Strategic Teams and Accountability
Accountability means a number of things for team leaders, team members, and the stakeholders who depend on them. Accountability means a practice of obligation, how people engage and shape results. To serve in a manner that is accountable is part of the expectation that we have for strategic teams in general. We expect something as a part of the charter of teams. We expect the people who operate in these strategic teams to embrace accountability in their everyday thought and behavior.
So far, so good … but what really counts in building a culture of accountability?
In our research for Teams and Development, team leaders and team members shared a range of ideas that support accountability. And the more attention they give to accountability in general, the more cohesive they become. Consider:
- The Basic Purpose, Mission of the Team
- The why, the what, and the who of the team
- The work to be done, the mission command of the team
- The General and Specific Intentions of the Team
- The impact, outcomes, targets, goals, results pledged
- The approach, process, actions, resources, materials
- The Roadmap, with Departure and Arrival Points
- The past, conditions, preparations, risks, concerns
- The end in mind, the landing, the terminal idea
- The Nature of the Journey, with All the Relevant Factors
- The obstacles, resource issues, boundaries, errors
- The junctions, the progress markers, the course changes
- The Structural and Cultural Bolts of Accountability
- The compliance tools, data and hard indicators
- The collective sense of responsibility and governance
These and other considerations enable accountability, and they define and inform the work of strategic teams. They support individuals as they become agents of making strategy happen, and they serve as the guideposts for decision making, risk management and problem solving. They distribute power and control within and around team leadership. They represent the culture of team accountability.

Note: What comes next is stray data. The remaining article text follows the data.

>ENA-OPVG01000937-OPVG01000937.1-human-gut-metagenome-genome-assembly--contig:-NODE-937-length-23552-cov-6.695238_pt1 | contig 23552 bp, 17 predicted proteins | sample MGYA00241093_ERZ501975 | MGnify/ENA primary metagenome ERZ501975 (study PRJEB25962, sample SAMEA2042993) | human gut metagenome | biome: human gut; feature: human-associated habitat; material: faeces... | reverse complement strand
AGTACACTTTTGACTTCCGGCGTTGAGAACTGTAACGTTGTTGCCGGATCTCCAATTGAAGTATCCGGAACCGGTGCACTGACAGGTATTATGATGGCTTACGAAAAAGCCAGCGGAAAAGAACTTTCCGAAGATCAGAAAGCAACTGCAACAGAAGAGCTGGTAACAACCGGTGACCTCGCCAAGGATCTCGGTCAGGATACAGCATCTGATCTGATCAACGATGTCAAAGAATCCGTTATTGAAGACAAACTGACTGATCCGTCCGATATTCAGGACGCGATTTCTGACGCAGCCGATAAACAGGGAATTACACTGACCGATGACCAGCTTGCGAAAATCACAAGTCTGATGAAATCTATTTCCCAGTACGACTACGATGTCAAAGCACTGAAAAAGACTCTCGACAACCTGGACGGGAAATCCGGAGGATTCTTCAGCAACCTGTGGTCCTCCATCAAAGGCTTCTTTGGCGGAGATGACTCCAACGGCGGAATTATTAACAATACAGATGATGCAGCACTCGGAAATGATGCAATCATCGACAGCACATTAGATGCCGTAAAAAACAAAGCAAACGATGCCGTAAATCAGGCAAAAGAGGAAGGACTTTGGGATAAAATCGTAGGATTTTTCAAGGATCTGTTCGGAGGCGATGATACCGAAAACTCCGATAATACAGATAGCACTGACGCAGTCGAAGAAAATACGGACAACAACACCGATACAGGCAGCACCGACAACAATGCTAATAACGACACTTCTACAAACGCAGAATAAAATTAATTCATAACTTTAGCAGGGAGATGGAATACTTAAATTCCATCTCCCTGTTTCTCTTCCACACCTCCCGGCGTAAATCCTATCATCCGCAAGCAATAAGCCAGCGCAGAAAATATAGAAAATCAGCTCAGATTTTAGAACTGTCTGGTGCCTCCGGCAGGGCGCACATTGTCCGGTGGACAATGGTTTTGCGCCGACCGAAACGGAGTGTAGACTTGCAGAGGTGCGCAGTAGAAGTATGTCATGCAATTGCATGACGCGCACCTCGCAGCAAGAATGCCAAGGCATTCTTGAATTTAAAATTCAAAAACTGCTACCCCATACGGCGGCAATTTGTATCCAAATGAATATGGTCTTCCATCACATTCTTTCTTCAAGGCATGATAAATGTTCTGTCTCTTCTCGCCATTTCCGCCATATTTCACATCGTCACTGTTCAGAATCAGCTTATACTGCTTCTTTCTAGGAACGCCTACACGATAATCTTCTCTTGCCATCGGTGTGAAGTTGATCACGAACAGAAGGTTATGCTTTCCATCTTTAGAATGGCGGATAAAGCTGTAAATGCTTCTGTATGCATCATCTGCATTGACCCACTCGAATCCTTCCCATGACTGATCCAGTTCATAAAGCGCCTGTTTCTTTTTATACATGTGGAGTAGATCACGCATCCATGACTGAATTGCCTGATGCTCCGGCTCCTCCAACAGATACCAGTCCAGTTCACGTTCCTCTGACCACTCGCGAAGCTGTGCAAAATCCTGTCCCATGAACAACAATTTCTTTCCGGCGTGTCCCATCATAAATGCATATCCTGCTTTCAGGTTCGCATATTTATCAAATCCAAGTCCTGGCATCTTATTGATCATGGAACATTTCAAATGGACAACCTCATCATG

Threats to Strategic Team Accountability
Strategic teams are assigned for a reason, to do something that is important and valuable to the enterprise. Even when accountability is made clear from the start, a number of things can get in the way. Four of the most common threats are:
- Distraction, Attention Screw-Ups, Disrupted Focus
- Unexpected events, conditions, options
- Adaptive Competence, or Lack Thereof; Preparedness
- Limited capacity to anticipate and respond
- Communication Gaps and Barriers to Data, Influence
- Inadequate exchange, Insufficient discourse
- Critical Measures, Cause-and-Effect Progress Indicators
- Incomplete, unbalanced, biased, broken
These four threats impact engagement, trust, confidence and persistence. They undermine team cohesion and motivation. They confuse and confound team leaders and members alike. They open the way for unforced errors and waste. These common threats lead to excuse-making and blame-casting, and they are corrosive to the culture of accountability at every level.
Culture informs strategy, and the best two themes we can offer on this subject of strategic teams and accountability are really quite simple. First, get team principals and stakeholders on the same page with respect to intentions and expectations. And second, keep the focus active, open and steady; keep the lights on the road ahead, the work to be done, the progress markers, the obstacles and the surprises. Stay resolved, press-on regardless, know what counts, be steady. And when the storms of change advance, count what makes sense.
The ideas defined above are the subject of our new fieldbook entitled Teams and Development planned for release early next year. The fieldbook is designed as a resource for individuals and teams at every level of the enterprise. From every angle, Teams and Development speaks to the ideas that contribute to better, stronger, smarter, faster teams that are focused on results and on making strategy happen, taking care of today and getting ready for tomorrow.
Daniel Wolf is the President of Dewar Sloan, a consulting group with expertise in strategy and governance. He is the author of Teams and Development — as well as Prepared and Resolved: The Strategic Agenda for Growth, Performance and Change.